“I called the manager at the front desk [and] they changed their tune quickly because I gave them information. Information is power,” she said. “[Many people] don’t really know what the orders do … they are fearful of losing housing, and they are being bullied in a few cases.”
Chris Bishop, a property manager and the president of the Nevada Association of REALTORS, noted that the governor’s moratorium was a necessary step to protecting individuals, and said it has increased communication between tenants and landlords. But he still recommended that those who can afford to pay rent do so because eventually, tenants will need to pay their rent.
“This is not free months of rent, it’s basically a deferral,” Bishop said. “They’re able to defer the timeline of when you owe it, but it’s the fact that you still owe it. Just like the landlord will still owe the mortgage payment.”
The governor’s order states that borrowers, lenders, tenants and landlords should “negotiate payment plans or other agreements within 30 days of the termination of this Directive.”
The order does not specify how or when repayment plans are going to work or how soon landlords can start evicting after the governor lifts the state of emergency, but Bortolin said officials could figure out those details in the coming months.
“We needed to enter the order that said, stop trying to evict people. Stop locking people out, stop issuing eviction notices. So I don’t think there was time to put that all into one order,” she said.
In a press conference on Wednesday, Sisolak responded to a question about what happens when the eviction is lifted by reiterating that he has asked landlords to work with tenants when the crisis is over.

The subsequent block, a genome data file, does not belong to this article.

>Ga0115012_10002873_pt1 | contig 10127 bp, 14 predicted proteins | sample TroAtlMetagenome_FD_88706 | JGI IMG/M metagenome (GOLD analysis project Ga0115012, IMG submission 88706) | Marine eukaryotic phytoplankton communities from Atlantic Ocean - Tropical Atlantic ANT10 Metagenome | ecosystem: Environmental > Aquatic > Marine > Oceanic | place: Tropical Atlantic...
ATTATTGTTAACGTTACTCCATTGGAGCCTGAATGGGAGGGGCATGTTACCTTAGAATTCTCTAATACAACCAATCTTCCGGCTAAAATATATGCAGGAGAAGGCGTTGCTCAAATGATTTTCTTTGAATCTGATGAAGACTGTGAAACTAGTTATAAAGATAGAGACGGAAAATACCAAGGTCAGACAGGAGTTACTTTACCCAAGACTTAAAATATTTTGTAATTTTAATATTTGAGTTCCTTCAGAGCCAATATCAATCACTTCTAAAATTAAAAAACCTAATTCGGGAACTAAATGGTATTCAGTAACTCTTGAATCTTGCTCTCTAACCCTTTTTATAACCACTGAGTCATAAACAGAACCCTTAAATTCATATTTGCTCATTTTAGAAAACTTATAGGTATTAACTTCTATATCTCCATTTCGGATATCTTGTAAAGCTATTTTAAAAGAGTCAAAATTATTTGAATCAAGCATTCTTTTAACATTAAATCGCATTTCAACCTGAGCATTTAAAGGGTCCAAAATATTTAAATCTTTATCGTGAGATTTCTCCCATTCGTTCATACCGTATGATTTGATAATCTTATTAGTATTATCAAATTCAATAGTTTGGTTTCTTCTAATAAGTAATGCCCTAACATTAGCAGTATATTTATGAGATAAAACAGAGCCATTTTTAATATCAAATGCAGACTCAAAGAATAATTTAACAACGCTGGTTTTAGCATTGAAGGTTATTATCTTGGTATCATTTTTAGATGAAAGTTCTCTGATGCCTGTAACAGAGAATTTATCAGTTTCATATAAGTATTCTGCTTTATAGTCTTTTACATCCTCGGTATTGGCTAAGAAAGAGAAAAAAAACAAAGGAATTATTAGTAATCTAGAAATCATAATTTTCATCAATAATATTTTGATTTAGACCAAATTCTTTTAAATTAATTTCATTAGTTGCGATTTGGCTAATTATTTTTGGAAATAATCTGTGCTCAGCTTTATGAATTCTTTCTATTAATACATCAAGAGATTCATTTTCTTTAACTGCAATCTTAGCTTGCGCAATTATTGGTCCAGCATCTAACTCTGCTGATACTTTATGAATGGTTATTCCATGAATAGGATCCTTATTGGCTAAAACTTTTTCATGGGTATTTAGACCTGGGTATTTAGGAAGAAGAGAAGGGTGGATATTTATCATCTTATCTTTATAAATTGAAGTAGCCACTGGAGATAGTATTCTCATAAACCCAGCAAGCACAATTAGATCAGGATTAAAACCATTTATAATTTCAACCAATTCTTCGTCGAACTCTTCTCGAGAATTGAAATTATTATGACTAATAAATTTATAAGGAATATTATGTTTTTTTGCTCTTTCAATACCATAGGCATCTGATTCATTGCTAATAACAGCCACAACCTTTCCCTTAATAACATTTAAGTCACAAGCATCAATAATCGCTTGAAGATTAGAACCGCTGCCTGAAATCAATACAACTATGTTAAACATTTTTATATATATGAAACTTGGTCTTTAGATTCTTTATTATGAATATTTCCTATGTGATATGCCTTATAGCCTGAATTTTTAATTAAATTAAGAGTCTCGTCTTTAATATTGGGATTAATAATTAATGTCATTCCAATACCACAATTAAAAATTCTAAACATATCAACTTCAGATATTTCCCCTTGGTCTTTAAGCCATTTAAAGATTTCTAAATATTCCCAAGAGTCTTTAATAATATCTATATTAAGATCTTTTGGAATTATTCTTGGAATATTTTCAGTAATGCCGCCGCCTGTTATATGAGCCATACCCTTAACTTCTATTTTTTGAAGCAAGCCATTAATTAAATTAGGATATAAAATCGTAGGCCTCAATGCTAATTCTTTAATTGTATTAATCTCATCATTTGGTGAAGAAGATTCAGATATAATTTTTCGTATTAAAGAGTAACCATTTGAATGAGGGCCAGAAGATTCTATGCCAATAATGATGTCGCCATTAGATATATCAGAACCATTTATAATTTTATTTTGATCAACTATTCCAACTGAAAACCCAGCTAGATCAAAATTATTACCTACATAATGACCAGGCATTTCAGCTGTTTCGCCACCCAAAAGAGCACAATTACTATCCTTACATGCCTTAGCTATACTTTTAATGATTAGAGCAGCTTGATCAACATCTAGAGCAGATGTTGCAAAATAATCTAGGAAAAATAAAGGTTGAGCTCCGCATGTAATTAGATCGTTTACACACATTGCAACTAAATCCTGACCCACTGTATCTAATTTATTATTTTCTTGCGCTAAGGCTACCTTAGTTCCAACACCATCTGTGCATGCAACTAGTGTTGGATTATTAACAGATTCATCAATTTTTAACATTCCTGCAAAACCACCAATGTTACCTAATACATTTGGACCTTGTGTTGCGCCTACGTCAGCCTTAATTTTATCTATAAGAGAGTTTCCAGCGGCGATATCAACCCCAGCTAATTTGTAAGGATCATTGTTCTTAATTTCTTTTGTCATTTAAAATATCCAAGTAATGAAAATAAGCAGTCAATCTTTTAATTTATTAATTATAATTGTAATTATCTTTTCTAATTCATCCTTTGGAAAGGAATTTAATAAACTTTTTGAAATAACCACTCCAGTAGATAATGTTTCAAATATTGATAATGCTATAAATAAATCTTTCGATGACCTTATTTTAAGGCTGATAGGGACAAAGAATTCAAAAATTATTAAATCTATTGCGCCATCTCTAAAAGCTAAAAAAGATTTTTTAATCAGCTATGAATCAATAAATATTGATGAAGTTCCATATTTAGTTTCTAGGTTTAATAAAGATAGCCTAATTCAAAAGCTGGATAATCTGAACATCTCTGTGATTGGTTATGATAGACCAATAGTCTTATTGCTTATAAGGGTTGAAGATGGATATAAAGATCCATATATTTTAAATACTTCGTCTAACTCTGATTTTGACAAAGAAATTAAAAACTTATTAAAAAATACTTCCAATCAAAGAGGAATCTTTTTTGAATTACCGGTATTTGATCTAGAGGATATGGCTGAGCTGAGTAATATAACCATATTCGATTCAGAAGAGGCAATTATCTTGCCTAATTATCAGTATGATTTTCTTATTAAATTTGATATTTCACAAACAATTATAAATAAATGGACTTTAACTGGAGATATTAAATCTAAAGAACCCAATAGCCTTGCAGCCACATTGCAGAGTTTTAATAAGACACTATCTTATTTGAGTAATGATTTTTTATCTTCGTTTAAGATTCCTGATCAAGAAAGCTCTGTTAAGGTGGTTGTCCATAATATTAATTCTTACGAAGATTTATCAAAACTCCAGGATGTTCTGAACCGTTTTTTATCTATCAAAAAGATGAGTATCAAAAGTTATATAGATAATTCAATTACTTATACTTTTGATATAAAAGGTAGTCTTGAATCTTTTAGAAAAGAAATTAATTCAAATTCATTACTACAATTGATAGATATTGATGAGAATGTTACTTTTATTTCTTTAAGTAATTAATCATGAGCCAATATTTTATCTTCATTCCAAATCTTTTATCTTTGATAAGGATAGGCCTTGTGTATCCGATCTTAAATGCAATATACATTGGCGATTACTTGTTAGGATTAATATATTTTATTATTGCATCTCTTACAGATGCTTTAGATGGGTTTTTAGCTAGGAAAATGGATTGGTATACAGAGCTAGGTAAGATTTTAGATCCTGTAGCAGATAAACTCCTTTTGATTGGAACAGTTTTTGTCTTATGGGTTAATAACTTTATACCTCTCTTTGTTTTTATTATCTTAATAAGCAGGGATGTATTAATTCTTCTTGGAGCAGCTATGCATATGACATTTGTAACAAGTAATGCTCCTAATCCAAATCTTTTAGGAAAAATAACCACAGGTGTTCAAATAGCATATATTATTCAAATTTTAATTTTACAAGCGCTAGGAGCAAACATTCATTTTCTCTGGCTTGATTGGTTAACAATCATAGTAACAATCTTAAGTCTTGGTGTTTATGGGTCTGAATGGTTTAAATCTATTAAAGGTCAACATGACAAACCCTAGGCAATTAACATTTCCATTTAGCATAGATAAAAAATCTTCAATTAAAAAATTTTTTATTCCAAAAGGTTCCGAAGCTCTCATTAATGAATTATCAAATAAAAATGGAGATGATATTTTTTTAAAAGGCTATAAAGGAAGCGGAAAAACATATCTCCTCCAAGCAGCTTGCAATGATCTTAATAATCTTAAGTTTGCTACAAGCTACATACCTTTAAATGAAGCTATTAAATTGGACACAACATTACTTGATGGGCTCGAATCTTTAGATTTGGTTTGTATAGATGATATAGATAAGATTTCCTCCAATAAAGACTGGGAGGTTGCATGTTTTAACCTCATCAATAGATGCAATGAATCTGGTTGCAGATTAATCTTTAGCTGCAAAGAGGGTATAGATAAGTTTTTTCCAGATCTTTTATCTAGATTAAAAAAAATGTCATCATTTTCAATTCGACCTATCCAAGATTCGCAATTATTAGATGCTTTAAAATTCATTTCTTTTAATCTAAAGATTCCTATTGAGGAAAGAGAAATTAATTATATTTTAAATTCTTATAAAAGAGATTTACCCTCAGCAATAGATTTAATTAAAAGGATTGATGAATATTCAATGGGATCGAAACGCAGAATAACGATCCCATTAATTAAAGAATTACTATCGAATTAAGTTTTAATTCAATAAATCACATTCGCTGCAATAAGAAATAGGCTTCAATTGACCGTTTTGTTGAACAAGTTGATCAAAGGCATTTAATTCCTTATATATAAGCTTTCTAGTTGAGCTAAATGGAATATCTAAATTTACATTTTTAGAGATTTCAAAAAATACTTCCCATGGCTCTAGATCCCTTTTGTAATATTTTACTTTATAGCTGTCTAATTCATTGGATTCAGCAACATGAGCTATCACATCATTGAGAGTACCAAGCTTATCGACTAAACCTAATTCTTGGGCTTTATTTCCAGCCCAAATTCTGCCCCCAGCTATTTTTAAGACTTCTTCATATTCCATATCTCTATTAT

“I would like to start thinking about what happens at the end of this,” he said. “Unfortunately, I don’t have that many hours in my day. Right now I am thinking about practicing the protocols that we’ve asked for. Saving lives.”
Those who are still having trouble or need assistance related to the moratorium are asked to file a complaint with the Nevada Attorney General’s Office.
Still some ‘gray area’
Rhea Gertken, the directing attorney of the Northern Offices of Nevada Legal Services, said she was glad that the governor cleared up the confusion surrounding the question of evictions.
But she said there is not clear language addressing individuals who might not have resided in a motel for 30 days or exhibited an intent to remain for 30 days. She added that some motel landlords are claiming that these residents are not protected by NRS118A, which prohibits “self-help evictions” in which a landlord removes a tenant by changing locks, moving belongings or shutting off utilities.
The eviction moratorium includes an exception for tenants who pose a danger to the community, damage property or commit a crime. Gertken also raised the question of what constitutes enough of a threat to evict a tenant during COVID-19 and how tenants should proceed if they do receive a notice of eviction because they pose a safety concern.
“To a certain extent, with the law, you’re not going to be able to get around [some confusion],” Gertken said. “It’s just, it’s in that gray area right now. It’s still so new. It’s unclear what’s going to end up happening.”
Another source of concern for legal aid lawyers is how residents of weekly motels might end up vacating their residence without the ability to return because they are not aware of their rights.
“The eviction moratorium from the governor is not going to allow people who’ve already been evicted to go back in and regain access,” Bortolin said. “It’s important for people to stay in the properties when their landlord’s telling them otherwise, or if their property manager’s trying to be deceptive.”
Storke said he had to inform a family with a young child that because they left a property, they could not pursue legal recourse.
“It’s horrible because I really want to be able to help them, but at the same time, the only recourse I can provide for them is legal recourse,” Storke said. “If there’s nothing available to them, then, unfortunately, all I can do is sympathize with the situation and provide them with as many resources as possible.”